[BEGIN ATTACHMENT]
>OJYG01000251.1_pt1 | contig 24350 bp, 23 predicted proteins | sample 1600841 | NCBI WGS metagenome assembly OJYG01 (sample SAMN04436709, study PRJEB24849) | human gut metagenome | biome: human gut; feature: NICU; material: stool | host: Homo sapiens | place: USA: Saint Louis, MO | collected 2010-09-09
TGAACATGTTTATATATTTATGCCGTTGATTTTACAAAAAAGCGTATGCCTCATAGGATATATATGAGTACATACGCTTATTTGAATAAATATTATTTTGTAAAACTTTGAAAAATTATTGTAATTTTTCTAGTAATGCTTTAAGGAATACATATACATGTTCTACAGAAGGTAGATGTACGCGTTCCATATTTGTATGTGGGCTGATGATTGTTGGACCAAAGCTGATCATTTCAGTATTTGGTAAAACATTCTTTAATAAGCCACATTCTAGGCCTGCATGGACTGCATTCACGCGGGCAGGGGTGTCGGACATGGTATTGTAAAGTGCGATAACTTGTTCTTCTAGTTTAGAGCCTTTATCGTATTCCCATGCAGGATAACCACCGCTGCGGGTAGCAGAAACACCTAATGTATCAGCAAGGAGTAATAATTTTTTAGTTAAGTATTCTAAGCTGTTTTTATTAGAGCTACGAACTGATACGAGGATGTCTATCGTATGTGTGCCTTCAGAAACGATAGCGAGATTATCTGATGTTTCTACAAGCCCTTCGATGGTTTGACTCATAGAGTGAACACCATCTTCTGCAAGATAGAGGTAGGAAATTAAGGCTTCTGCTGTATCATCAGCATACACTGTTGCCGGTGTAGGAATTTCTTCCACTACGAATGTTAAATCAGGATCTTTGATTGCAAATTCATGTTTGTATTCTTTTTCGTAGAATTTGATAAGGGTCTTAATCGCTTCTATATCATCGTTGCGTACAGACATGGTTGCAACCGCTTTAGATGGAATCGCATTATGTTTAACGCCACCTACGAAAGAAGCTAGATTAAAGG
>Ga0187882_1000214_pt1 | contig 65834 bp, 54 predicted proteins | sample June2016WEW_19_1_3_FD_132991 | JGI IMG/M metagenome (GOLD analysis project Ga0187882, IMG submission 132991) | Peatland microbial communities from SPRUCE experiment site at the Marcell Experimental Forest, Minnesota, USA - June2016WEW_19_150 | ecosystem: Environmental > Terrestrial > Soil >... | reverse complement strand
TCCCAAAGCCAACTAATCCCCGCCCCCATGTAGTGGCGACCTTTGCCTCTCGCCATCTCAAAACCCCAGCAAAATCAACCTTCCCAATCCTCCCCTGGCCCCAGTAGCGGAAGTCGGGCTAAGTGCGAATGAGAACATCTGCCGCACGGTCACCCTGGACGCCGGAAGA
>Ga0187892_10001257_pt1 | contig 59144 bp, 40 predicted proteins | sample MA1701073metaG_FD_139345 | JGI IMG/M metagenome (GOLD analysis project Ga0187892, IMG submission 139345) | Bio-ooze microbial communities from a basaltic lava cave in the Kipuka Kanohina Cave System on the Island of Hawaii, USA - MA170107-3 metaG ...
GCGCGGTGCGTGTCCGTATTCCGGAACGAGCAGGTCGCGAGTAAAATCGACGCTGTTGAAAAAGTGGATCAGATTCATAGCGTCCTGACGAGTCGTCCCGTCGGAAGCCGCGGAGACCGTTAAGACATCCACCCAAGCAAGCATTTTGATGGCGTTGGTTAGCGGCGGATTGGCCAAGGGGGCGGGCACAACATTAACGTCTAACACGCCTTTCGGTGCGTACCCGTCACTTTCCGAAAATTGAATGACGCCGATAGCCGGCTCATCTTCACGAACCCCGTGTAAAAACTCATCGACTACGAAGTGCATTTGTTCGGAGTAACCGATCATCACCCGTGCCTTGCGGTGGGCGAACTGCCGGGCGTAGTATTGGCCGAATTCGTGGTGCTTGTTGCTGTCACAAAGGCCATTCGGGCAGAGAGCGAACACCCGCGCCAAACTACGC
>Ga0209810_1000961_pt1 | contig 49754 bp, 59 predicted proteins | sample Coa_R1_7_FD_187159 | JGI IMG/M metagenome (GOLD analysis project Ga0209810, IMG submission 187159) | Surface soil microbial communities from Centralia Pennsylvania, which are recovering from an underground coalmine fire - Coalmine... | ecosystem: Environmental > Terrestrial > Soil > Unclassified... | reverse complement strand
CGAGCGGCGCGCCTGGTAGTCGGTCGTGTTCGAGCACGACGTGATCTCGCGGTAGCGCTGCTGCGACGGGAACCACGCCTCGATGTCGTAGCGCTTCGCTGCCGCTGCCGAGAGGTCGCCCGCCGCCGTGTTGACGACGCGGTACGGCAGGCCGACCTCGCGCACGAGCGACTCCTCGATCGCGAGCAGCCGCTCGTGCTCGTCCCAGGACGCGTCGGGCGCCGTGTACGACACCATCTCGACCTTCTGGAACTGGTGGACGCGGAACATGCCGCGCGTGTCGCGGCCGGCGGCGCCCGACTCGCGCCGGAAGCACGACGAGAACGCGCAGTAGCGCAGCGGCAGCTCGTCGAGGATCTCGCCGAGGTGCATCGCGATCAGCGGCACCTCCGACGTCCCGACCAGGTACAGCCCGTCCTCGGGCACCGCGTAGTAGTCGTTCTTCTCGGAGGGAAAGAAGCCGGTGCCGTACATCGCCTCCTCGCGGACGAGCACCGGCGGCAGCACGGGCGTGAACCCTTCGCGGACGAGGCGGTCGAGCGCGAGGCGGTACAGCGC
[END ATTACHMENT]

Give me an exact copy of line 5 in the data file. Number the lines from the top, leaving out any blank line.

>Ga0187892_10001257_pt1 | contig 59144 bp, 40 predicted proteins | sample MA1701073metaG_FD_139345 | JGI IMG/M metagenome (GOLD analysis project Ga0187892, IMG submission 139345) | Bio-ooze microbial communities from a basaltic lava cave in the Kipuka Kanohina Cave System on the Island of Hawaii, USA - MA170107-3 metaG ...